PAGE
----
Ads.txt, created to help publishers fight fraud, isn’t being adopted by publishers

Ads.txt is supposed to help clean up the industry’s ad fraud problem, but publishers are dragging their feet in adopting the initiative.

Few publishers have adopted ads.txt because their tech teams are overcommitted to other projects, and they don’t understand how ads.txt will benefit them. Plus, some publishers want to avoid notifying ad buyers that they rely on unauthorized resellers to drive demand for their inventory. Of the 500 most-trafficked sites in the U.S., only 34 use ads.txt, according to a recent analysis by MarTech Today.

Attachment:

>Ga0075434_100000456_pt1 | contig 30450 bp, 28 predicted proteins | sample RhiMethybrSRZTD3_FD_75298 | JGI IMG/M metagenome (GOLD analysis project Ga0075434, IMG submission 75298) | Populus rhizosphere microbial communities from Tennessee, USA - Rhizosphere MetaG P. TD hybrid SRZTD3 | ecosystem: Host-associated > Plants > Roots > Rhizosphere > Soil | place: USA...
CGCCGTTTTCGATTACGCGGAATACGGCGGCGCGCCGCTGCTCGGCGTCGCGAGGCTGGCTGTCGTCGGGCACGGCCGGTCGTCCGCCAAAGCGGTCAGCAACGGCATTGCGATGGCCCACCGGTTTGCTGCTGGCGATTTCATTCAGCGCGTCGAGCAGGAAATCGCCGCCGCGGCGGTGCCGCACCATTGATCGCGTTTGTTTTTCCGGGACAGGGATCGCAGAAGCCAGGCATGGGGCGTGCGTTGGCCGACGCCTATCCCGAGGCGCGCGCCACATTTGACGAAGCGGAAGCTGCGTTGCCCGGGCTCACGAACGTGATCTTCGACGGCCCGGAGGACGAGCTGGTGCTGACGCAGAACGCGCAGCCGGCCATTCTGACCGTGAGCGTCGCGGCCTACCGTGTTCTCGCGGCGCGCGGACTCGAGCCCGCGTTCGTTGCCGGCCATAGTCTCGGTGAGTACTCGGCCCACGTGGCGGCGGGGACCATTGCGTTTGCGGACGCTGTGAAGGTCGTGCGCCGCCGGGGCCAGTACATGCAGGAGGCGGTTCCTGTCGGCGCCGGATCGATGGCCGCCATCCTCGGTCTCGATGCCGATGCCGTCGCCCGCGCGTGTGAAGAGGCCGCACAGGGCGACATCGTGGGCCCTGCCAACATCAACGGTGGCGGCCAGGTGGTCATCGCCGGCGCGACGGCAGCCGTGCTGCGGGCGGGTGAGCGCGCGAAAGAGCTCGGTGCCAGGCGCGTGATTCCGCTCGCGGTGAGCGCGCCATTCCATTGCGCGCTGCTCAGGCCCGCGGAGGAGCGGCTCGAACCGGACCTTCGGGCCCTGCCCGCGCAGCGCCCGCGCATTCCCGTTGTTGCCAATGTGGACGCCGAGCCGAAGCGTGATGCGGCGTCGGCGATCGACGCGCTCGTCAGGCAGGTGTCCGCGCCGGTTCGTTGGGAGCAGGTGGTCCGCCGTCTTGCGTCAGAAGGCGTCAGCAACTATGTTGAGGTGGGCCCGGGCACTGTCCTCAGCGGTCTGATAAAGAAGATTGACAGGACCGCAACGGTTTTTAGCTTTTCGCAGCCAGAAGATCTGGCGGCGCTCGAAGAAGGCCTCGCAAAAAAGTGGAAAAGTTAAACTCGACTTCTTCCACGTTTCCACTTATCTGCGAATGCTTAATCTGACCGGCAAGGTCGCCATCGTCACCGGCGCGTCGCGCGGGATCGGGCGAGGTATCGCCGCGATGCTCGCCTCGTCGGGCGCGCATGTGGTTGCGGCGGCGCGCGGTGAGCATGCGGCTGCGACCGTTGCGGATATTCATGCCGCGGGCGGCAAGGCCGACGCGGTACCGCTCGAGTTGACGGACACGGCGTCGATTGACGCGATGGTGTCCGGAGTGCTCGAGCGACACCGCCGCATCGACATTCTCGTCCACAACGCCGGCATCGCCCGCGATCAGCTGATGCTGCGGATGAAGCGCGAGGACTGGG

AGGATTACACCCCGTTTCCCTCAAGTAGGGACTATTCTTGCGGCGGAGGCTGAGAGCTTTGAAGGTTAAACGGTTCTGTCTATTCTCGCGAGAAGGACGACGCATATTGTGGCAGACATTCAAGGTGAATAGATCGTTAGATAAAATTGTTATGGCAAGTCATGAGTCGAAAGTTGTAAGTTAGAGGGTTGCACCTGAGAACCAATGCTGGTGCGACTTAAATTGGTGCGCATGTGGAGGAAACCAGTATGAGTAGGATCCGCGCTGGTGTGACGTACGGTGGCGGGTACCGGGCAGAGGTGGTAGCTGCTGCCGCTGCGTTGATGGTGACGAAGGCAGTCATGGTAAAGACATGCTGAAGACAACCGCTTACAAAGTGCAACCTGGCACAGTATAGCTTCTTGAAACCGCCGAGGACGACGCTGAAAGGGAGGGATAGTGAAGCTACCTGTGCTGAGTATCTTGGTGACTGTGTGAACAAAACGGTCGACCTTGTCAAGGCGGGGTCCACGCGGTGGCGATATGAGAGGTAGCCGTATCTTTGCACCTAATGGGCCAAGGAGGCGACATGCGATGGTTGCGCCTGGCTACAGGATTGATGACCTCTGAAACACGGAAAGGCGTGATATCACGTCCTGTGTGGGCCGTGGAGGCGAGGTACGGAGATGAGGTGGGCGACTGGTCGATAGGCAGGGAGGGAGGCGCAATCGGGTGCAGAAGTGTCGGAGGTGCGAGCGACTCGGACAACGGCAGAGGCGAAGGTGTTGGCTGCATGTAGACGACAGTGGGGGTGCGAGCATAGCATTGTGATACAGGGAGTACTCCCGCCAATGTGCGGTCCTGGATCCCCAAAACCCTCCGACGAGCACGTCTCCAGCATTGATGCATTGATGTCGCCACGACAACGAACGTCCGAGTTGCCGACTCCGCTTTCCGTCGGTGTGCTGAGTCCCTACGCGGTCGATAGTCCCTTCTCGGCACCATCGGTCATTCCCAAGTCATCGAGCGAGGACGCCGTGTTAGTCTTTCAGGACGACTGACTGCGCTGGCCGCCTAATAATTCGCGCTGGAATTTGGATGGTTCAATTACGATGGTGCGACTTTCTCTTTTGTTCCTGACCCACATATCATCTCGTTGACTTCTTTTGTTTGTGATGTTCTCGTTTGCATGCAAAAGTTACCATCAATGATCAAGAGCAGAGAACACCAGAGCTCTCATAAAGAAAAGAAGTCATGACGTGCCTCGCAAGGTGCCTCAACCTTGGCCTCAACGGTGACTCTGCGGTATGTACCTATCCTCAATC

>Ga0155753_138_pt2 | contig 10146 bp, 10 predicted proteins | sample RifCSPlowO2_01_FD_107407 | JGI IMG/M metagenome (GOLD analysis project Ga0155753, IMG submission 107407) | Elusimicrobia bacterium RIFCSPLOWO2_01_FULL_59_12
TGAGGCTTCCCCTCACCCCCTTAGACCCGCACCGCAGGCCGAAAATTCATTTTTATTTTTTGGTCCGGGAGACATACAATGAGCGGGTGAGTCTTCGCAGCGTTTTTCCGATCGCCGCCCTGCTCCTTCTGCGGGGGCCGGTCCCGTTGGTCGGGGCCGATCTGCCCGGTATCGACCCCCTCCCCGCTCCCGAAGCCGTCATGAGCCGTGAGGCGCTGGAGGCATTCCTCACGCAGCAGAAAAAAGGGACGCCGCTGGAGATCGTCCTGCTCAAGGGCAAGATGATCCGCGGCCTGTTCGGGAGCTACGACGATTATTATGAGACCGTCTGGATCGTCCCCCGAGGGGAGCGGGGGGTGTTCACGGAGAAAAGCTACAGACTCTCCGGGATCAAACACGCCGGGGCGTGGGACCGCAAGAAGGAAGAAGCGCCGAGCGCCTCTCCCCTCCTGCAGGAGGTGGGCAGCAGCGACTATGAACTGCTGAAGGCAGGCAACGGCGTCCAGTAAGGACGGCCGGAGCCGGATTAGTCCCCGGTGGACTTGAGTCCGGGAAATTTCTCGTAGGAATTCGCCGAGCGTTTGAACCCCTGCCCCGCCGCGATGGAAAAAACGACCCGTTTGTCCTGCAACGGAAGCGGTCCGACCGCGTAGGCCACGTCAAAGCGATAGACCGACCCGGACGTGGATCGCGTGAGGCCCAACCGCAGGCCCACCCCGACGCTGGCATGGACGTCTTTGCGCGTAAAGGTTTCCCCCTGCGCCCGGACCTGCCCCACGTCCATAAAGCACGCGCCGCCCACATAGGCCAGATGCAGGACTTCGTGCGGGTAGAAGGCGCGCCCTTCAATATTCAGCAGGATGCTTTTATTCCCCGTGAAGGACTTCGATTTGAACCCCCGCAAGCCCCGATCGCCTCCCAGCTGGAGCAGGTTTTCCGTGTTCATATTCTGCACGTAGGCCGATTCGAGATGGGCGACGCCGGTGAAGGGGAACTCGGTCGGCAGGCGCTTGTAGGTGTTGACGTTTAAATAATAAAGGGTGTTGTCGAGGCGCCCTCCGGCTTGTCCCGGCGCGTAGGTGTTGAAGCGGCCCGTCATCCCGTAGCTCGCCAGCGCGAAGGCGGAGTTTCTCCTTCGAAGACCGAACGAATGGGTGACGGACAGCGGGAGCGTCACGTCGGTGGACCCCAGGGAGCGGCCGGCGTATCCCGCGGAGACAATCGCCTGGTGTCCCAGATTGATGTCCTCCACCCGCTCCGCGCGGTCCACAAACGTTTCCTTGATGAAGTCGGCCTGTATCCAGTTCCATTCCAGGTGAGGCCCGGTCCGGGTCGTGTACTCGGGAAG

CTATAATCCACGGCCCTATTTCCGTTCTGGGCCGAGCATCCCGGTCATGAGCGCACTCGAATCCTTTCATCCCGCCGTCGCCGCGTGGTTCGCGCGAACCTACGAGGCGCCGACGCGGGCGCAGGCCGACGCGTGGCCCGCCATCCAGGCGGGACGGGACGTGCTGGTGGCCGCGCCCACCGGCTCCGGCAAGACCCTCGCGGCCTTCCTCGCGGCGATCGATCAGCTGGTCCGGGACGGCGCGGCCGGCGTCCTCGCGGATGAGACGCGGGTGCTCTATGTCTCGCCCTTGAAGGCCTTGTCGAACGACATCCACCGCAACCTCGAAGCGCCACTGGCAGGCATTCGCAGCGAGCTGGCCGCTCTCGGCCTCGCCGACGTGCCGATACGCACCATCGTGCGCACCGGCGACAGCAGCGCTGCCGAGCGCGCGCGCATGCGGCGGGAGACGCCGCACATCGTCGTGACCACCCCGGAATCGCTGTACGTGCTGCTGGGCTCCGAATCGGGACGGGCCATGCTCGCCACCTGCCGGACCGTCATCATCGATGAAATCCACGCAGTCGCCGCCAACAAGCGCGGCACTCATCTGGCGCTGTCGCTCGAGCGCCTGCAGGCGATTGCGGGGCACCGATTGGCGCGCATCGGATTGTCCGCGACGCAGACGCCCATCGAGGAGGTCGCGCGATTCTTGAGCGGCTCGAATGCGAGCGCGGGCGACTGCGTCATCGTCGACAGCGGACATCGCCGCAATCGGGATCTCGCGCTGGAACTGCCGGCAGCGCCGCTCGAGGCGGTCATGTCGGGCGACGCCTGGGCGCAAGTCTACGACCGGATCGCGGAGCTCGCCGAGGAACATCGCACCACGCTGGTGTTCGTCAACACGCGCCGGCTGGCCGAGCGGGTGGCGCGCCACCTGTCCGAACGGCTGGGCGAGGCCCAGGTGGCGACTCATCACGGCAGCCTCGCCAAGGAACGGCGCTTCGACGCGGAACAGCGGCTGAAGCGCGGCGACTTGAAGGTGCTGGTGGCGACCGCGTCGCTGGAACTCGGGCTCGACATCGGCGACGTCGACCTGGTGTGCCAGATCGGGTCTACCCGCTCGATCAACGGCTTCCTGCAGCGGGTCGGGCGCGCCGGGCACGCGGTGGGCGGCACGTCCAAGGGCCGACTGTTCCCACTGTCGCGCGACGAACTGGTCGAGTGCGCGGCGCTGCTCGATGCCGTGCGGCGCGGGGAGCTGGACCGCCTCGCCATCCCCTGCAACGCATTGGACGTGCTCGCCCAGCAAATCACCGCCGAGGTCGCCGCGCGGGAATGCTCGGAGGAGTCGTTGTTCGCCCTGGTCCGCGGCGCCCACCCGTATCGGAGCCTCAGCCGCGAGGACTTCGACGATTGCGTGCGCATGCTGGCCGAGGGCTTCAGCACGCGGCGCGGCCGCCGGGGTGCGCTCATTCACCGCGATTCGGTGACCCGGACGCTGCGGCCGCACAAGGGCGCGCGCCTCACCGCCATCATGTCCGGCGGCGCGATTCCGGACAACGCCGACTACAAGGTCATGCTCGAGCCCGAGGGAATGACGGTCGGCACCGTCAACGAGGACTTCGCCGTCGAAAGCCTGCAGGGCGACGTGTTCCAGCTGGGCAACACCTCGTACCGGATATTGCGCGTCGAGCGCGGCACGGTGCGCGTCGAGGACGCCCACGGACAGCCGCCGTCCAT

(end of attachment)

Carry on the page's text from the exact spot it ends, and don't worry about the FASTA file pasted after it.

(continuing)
The Interactive Advertising Bureau Tech Lab launched ads.txt in May as a tool that can help ad buyers avoid illegitimate sellers that arbitrage inventory and spoof domains. The way it works is that publishers drop a text file on their web servers that lists all the companies authorized to sell their inventory, which allows buyers to check the validity of the inventory they purchase.

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